I love visiting family. The last week has been so much fun...days filled with yoga (for this Mama, that's a MUST), Vacation Bible School activities for Gavin, shoppingshoppingshopping, afternoons in the wading pool, games, movies, and good conversation. And what kind of week off would it be for me without INSANELY GOOD FOOD? ;)  I may not have yet played with my mom's food processor, but I am collecting a number of yummy recipes to try.  Oh, and Dad promised to show me how to make his TRULY AMAZING peach-blueberry pie this afternoon.  Y-U-M!!!!!

But with every week away, you always know you have to go back to the norm at some point.  And I refuse to go back clueless about what to make my family for dinner:
  • Thursday: At my folks for another few days.  Mom said something about grilling pork chops tonight.  I saw the meat she pulled out....pretty sure those chops are as big as Kieran's head.
  • Friday: Gotta keep up with Friday Night Pizza and Movie, even on vacation.
  • Saturday: Last full day here...*sniff*
  • Sunday: I'll be driving all afternoon so I want to keep this EASY, and preferably argument-free.  In my house, that's Chicken Piccata with rice and steamed peas.
  • Monday: Taco Night!
  • Tuesday: New Recipe!  Lemon Spaghetti with garlic bread and tossed salad
  • Wednesday: Some kind of quiche...either a quiche lorraine with bacon or I may raid some of the Easter ham I know I have hiding in the freezer.  Either way, it'll be tasty!

 Happy planning!!  I'm off to bake a pie. :)
Pin It

Thursday, June 14, 2012

Camp Zuzu

I am off for the next week!  The boys and I are headed down to my parents house, for what I hope will become an annual event as I've lovingly termed it Camp Zuzu.  Zuzu is what all the grandkids call my mom.

So while my wee ones enjoy the activities my parents have planned, hopefully I'll have a chance to rest a bit.  Maybe if I ask really really really nicely my mom will let me play with her new food processor. ;)

But rest assured I'll be back later next week with my meal plan.  This is me we're talking about, so you know I'm going to come home knowing exactly what to cook for the next few days.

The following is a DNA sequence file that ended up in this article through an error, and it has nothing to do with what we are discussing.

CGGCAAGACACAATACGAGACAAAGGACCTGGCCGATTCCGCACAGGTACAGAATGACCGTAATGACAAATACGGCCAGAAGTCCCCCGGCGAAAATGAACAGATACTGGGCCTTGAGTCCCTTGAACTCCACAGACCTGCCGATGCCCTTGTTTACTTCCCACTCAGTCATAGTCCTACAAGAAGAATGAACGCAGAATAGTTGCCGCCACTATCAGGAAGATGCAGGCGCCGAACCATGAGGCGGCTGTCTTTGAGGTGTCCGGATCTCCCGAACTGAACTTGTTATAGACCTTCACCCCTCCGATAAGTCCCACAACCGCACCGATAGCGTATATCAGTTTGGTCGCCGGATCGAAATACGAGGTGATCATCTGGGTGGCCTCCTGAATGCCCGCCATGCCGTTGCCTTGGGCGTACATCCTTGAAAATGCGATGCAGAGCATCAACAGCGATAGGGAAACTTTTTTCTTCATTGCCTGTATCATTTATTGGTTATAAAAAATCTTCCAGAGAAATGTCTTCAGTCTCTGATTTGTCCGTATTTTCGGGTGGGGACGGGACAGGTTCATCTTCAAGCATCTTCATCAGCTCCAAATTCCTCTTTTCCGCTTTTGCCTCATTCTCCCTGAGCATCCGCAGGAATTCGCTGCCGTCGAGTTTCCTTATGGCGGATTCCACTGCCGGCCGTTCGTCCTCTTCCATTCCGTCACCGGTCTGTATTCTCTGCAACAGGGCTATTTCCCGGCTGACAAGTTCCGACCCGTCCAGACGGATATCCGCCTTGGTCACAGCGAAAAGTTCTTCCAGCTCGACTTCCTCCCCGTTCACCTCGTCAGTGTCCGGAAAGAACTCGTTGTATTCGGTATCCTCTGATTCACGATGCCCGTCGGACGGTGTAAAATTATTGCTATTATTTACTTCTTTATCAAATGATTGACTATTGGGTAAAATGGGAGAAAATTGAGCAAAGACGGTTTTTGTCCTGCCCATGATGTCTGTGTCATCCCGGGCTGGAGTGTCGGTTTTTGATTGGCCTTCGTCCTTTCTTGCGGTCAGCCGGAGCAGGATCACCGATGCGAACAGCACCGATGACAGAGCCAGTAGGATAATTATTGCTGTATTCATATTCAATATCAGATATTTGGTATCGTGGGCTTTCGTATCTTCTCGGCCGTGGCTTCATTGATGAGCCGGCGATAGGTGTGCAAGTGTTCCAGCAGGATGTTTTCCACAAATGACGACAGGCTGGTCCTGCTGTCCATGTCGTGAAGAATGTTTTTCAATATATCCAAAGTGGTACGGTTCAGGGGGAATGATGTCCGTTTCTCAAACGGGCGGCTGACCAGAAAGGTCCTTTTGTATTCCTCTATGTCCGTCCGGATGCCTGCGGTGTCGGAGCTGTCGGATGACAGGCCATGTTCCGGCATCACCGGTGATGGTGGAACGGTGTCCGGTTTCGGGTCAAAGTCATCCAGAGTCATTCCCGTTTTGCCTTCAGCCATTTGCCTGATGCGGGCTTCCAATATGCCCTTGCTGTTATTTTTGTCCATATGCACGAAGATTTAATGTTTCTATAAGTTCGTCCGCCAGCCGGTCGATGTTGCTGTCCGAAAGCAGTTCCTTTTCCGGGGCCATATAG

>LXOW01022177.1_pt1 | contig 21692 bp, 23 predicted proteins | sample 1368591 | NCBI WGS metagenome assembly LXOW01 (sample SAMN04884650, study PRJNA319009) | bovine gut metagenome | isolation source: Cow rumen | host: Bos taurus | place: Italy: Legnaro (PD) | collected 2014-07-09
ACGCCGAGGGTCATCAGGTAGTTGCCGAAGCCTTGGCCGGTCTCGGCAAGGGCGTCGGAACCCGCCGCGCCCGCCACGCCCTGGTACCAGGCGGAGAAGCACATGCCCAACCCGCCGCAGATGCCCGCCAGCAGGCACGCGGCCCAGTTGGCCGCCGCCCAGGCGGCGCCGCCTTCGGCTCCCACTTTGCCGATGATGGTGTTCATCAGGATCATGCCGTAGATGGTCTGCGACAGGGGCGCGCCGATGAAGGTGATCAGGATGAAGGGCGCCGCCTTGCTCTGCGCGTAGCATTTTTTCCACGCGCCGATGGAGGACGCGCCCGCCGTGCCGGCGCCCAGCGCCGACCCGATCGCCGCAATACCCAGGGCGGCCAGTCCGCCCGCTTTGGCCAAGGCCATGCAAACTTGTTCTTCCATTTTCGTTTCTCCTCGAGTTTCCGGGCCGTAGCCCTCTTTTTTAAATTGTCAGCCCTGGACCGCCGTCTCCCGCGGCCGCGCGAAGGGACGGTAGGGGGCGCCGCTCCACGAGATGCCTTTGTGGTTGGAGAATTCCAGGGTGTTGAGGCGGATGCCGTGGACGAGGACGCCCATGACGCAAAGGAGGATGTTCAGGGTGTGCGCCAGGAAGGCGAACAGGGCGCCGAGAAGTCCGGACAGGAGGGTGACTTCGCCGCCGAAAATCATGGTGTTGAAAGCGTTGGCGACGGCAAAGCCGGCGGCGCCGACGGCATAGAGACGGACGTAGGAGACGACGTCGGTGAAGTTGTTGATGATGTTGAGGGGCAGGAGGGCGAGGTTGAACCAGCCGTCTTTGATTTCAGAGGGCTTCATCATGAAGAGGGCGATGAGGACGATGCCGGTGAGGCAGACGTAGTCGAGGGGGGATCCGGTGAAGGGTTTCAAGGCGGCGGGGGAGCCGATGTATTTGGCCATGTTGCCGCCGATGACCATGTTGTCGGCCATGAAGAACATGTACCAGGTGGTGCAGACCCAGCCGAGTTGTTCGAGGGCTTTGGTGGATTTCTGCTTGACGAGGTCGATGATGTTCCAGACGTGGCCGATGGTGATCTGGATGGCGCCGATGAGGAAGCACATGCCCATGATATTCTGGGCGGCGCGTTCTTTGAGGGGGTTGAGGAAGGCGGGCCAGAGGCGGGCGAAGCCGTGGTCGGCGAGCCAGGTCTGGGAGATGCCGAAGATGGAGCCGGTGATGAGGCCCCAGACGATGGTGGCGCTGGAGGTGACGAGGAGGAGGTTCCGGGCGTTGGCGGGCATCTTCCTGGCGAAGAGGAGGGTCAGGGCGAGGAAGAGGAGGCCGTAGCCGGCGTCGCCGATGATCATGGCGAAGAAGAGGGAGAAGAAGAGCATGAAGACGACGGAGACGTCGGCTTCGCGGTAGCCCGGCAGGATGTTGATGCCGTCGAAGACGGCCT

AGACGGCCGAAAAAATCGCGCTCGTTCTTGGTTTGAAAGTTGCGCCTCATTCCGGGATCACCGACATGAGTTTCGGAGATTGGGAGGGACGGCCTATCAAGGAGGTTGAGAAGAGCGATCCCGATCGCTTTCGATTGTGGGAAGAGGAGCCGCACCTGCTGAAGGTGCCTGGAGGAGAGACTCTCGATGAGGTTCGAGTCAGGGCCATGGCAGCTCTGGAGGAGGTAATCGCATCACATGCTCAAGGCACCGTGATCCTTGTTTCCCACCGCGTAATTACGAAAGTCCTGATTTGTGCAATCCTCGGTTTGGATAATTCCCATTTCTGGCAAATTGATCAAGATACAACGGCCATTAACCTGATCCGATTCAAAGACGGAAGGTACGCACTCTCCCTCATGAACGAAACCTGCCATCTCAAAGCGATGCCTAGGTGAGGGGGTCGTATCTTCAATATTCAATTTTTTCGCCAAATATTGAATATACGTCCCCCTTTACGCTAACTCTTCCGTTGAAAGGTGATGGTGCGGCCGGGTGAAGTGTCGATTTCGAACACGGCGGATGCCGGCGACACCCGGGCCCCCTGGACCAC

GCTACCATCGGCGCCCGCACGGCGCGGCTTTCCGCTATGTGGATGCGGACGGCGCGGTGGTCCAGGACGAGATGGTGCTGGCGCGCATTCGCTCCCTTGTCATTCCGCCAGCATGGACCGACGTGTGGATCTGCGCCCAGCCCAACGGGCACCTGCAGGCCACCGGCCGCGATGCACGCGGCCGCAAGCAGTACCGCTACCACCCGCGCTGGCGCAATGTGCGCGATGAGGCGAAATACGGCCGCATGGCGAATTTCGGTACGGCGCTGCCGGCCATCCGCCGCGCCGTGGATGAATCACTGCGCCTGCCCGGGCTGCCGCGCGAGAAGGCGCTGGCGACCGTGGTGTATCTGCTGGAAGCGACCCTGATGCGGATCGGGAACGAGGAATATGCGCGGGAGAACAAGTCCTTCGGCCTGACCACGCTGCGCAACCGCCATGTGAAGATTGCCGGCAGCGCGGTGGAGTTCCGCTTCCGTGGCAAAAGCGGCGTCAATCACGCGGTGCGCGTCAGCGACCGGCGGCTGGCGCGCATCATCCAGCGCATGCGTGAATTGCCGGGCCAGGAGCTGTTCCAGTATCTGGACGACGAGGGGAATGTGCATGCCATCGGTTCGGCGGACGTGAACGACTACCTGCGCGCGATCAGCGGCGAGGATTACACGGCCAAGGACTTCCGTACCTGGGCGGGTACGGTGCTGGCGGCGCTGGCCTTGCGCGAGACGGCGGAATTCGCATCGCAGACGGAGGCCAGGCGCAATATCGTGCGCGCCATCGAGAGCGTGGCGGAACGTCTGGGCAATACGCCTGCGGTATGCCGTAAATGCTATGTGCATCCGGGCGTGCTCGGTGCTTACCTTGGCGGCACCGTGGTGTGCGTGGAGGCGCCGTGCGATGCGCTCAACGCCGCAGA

Pin It

Some things I learned about canning...

Canning three batches of jam was quite an experience.  Throughout the entire day, I kept making mental notes of things I learned, and that hopefully I would do differently the next time.  So of course I thought I'd write them down and share them with you.

So from one Canning Novice to another:

  • Be prepared to spend pretty much the whole day working on this.  From making the jam in the morning, to canning it in the afternoon.
  • BE GOOD TO YOUR FEET. Unless you have some of those fancy gel mats or thick throw rugs in your kitchen, your feet are going to ache after a while.  Give yourself a break and wear your most comfortable shoes.  There's a reason you see so many chefs wearing Crocs.
  • Even if you dislike planning meals in general, have a meal plan for the day.  Make a casserole for dinner before you get started so all you'll have to do at dinner time is pull it out and stick it in the oven or microwave.  Likewise, order in some takeout for lunch. Or vice versa if you like.
  • No matter what the weather is outside.  No matter how many windows you have open and how many fans you have going, you will get hot.  Stirring hot pots of bubbling jam is sweaty work.  Sticking close to a mammoth pot of boiling water, and then pulling jars out of rapidly boiling water is sweaty work.  Just accept this simple fact and plan accordingly.
  • Since you've accepted you'll get hot, dress appropriately.  Wear lightweight and loose (but not too loose) fitting clothing.
  • Wear an apron.  I don't care how old your t-shirt is.  Wear one anyway.
  • Skim the foam off the jam while it's still hot and loose.  Waiting until it's cooled makes skimming practically impossible.
  • Do not over tighten the jars before processing in boiling water.  Bad things can happen if you do.